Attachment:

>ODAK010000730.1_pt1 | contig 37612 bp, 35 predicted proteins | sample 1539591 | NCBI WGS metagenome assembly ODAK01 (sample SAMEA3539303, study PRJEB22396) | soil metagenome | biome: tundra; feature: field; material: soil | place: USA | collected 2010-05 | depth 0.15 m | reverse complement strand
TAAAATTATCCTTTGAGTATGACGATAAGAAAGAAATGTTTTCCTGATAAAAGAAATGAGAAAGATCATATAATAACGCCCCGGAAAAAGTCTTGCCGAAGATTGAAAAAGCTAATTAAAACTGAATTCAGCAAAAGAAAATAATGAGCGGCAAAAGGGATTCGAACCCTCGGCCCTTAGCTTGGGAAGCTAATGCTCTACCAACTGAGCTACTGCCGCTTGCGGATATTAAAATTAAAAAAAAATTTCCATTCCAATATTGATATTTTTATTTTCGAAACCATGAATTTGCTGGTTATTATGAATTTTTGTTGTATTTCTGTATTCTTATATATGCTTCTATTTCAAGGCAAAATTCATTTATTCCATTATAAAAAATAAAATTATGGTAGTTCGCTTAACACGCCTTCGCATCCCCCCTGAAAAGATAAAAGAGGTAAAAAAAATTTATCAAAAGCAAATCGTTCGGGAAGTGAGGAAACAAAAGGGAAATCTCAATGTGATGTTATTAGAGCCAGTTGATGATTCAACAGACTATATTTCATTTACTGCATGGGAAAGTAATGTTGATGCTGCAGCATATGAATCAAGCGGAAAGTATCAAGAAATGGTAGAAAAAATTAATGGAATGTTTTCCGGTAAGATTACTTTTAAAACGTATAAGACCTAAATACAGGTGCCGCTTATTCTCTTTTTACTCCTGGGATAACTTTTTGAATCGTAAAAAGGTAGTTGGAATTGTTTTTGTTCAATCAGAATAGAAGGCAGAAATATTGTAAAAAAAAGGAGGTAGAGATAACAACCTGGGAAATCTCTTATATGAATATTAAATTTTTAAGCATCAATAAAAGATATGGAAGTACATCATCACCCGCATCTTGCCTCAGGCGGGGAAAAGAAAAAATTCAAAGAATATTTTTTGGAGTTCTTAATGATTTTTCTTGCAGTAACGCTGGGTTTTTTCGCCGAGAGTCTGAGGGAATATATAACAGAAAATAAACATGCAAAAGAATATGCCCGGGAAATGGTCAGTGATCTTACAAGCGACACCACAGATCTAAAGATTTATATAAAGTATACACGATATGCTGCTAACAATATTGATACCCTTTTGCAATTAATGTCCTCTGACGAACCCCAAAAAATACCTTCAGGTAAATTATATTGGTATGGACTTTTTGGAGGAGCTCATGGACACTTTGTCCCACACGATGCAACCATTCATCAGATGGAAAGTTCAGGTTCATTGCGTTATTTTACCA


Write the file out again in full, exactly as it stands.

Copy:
>ODAK010000730.1_pt1 | contig 37612 bp, 35 predicted proteins | sample 1539591 | NCBI WGS metagenome assembly ODAK01 (sample SAMEA3539303, study PRJEB22396) | soil metagenome | biome: tundra; feature: field; material: soil | place: USA | collected 2010-05 | depth 0.15 m | reverse complement strand
TAAAATTATCCTTTGAGTATGACGATAAGAAAGAAATGTTTTCCTGATAAAAGAAATGAGAAAGATCATATAATAACGCCCCGGAAAAAGTCTTGCCGAAGATTGAAAAAGCTAATTAAAACTGAATTCAGCAAAAGAAAATAATGAGCGGCAAAAGGGATTCGAACCCTCGGCCCTTAGCTTGGGAAGCTAATGCTCTACCAACTGAGCTACTGCCGCTTGCGGATATTAAAATTAAAAAAAAATTTCCATTCCAATATTGATATTTTTATTTTCGAAACCATGAATTTGCTGGTTATTATGAATTTTTGTTGTATTTCTGTATTCTTATATATGCTTCTATTTCAAGGCAAAATTCATTTATTCCATTATAAAAAATAAAATTATGGTAGTTCGCTTAACACGCCTTCGCATCCCCCCTGAAAAGATAAAAGAGGTAAAAAAAATTTATCAAAAGCAAATCGTTCGGGAAGTGAGGAAACAAAAGGGAAATCTCAATGTGATGTTATTAGAGCCAGTTGATGATTCAACAGACTATATTTCATTTACTGCATGGGAAAGTAATGTTGATGCTGCAGCATATGAATCAAGCGGAAAGTATCAAGAAATGGTAGAAAAAATTAATGGAATGTTTTCCGGTAAGATTACTTTTAAAACGTATAAGACCTAAATACAGGTGCCGCTTATTCTCTTTTTACTCCTGGGATAACTTTTTGAATCGTAAAAAGGTAGTTGGAATTGTTTTTGTTCAATCAGAATAGAAGGCAGAAATATTGTAAAAAAAAGGAGGTAGAGATAACAACCTGGGAAATCTCTTATATGAATATTAAATTTTTAAGCATCAATAAAAGATATGGAAGTACATCATCACCCGCATCTTGCCTCAGGCGGGGAAAAGAAAAAATTCAAAGAATATTTTTTGGAGTTCTTAATGATTTTTCTTGCAGTAACGCTGGGTTTTTTCGCCGAGAGTCTGAGGGAATATATAACAGAAAATAAACATGCAAAAGAATATGCCCGGGAAATGGTCAGTGATCTTACAAGCGACACCACAGATCTAAAGATTTATATAAAGTATACACGATATGCTGCTAACAATATTGATACCCTTTTGCAATTAATGTCCTCTGACGAACCCCAAAAAATACCTTCAGGTAAATTATATTGGTATGGACTTTTTGGAGGAGCTCATGGACACTTTGTCCCACACGATGCAACCATTCATCAGATGGAAAGTTCAGGTTCATTGCGTTATTTTACCA